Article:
Experts At The Table: SoC Verification

Last of three parts: Design variables for different markets; what’s good enough; uncertainty vs. innovation; big vs. small IP suppliers; future challenges with stacked die.

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By Ed Sperling
System-Level Design sat down to discuss the challenges of verification with Frank Schirrmeister, group director for product marketing of the System Development Suite at Cadence; Charles Janac, chairman and CEO of Arteris, Venkat Iyer, CTO of Uniquify; and Adnan Hamid, CEO of Breker Verification Systems. What follows are excerpts of that discussion.

SLD: Is the amount of time necessary to achieve reasonable quality going up?
Iyer: There is no one size fits all. We’ve done devices that have been implanted into the human brain, and there is a huge reason to keep those chips simple. They can verify the heck out of it and be 99.998% confident. There are chips we know of in consumer products where there are constraints in the design and in the verification. In that market, time to market is more important than 20% of the functionality.
Schirrmeister: It all depends on the application. There are application domains where the time absolutely goes up. Where it is mission critical, there is no other choice. There are other application domains where your lack of confidence by the time you go to tapeout goes up. In the consumer domain you have to tape out on a certain shuttle time. Or you do more verification by executing more cycles or you do smarter verification.
Janac: When you’re running an SoC project you can play with scope, resources or schedule. In markets, such as satellite analysis, you can play with scope. In some telecommunications markets, you can play with schedule. And in some markets you’re playing with resources. In mobility, the schedules are decreasing but the amount of resources being thrown at the problem are getting much larger.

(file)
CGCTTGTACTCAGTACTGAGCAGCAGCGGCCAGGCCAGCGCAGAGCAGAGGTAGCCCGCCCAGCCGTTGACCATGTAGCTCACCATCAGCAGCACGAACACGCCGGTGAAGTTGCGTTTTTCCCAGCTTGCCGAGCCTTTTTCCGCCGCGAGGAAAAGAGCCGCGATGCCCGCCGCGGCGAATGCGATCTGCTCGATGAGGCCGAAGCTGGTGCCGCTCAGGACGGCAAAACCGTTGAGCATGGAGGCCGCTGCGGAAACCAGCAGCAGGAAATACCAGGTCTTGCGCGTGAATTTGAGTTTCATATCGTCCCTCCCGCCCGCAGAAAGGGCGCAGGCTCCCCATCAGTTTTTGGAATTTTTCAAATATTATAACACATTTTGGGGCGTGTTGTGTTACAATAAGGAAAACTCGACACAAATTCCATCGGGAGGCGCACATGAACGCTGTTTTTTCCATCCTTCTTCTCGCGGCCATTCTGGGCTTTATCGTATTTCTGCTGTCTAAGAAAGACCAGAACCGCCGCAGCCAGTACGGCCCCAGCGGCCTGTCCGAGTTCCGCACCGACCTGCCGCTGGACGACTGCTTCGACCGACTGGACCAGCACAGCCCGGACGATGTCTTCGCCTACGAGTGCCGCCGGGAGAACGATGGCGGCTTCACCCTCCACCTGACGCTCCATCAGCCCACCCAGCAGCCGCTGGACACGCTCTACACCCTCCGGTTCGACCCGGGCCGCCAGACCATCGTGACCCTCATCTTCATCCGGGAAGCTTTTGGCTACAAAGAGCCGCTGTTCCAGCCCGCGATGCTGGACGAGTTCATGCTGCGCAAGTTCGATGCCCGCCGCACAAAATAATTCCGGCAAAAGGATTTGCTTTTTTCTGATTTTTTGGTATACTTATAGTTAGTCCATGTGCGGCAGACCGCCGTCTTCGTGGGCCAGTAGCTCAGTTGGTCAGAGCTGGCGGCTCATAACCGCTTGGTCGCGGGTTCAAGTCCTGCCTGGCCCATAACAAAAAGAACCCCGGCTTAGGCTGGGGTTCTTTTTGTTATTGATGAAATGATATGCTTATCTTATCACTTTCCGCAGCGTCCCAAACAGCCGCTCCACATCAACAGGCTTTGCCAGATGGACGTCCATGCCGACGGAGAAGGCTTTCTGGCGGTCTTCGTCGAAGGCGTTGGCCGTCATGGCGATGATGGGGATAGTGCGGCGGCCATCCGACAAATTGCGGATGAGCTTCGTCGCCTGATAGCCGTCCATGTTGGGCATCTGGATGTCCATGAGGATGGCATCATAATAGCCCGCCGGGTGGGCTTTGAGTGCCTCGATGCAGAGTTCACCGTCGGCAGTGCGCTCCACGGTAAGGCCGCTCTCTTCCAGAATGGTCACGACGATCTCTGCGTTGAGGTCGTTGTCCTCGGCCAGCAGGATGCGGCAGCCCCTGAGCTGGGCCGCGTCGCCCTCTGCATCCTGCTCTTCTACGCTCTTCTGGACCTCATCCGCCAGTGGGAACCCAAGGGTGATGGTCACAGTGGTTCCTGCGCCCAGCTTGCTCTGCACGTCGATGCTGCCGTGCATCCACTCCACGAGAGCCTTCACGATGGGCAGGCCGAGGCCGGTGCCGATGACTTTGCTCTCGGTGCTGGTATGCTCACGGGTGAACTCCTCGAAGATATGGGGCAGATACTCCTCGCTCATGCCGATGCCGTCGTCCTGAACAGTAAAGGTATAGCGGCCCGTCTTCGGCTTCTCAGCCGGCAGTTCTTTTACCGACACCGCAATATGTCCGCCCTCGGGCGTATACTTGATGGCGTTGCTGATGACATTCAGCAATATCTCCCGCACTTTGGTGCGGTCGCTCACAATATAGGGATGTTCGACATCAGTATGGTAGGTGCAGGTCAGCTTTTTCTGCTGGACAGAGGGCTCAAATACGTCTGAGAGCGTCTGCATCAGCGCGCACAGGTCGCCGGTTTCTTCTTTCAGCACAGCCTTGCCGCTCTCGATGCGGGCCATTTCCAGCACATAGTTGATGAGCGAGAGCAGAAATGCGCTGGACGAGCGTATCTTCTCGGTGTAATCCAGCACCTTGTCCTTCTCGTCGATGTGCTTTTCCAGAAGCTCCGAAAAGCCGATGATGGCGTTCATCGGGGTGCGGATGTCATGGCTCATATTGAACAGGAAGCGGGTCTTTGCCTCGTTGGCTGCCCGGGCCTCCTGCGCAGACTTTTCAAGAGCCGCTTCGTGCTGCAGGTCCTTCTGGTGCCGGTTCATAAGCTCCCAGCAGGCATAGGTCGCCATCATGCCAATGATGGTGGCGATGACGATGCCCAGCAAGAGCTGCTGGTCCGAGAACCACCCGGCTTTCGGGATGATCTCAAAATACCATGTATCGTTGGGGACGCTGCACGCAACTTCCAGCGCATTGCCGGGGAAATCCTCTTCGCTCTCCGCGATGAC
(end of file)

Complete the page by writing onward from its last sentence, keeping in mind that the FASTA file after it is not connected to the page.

SLD: People and machines, right?
Janac: Yes.
Hamid: But there also are natural limits. There is something magical about 2,000 test cases. Every team seems to have that number, not 2,500 or 1,500. In some cases we are taping these things out without fully verifying them, and then we’re taking the hit in the software arena. The problem is functionality and performance over time because of all the bugs in the hardware. All of the big companies are looking at why it takes so long to get the software working. It’s because there are bugs in the chip and it takes so long to find them and work around them.
Janac: As one of our customers said, ‘Christmas waits for no man.’
Iyer: Neither does CES.
Janac: The schedules are fixed in some of these markets.
Iyer: So are we taping out and verifying less than we did in the past? The answer is yes, because we are trusting IP providers to verify more. Years ago, if you had an ARM chip you’d run many more vectors and simulations than now. With a 100-million gate chip, there’s no way you can run C code in a simulator.
Janac: ARM has been verified thousands, if not tens of thousands, of times in chips. And their verification process has improved over the years.
Iyer: Yes, ARM is one of the most mature chips we integrate. But ARM also is a hard negotiator and pricey in terms of royalties.

SLD: Does this mean we go to the lowest common denominator because it’s been verified so many times? And does that, in turn, mean that the enormity of the verification challenge will stifle innovation?
Janac: No, but people won’t necessarily go with IP startups. They’re going to go with innovation because they have to. A 20nm chip has to do way more than a 28nm chip. But they’re also going to rely on fewer, more integrated, larger suppliers with a quality methodology they understand.

SLD: Isn’t that a way of stifling innovation?
Janac: Only if you assume that the larger companies aren’t innovative. That may be the case, but it also may not be. The standard bodies define USB 3.0 or MIPI LLI (low-latency interface), so everyone uses them. If you look at things like UNC (Uniform Naming Convention) and virtualization and resilience, which are all coming to the SoC—those are very innovative. But they have to be delivered with so much quality that only sizeable organizations can afford to do that. And they have to be characterized.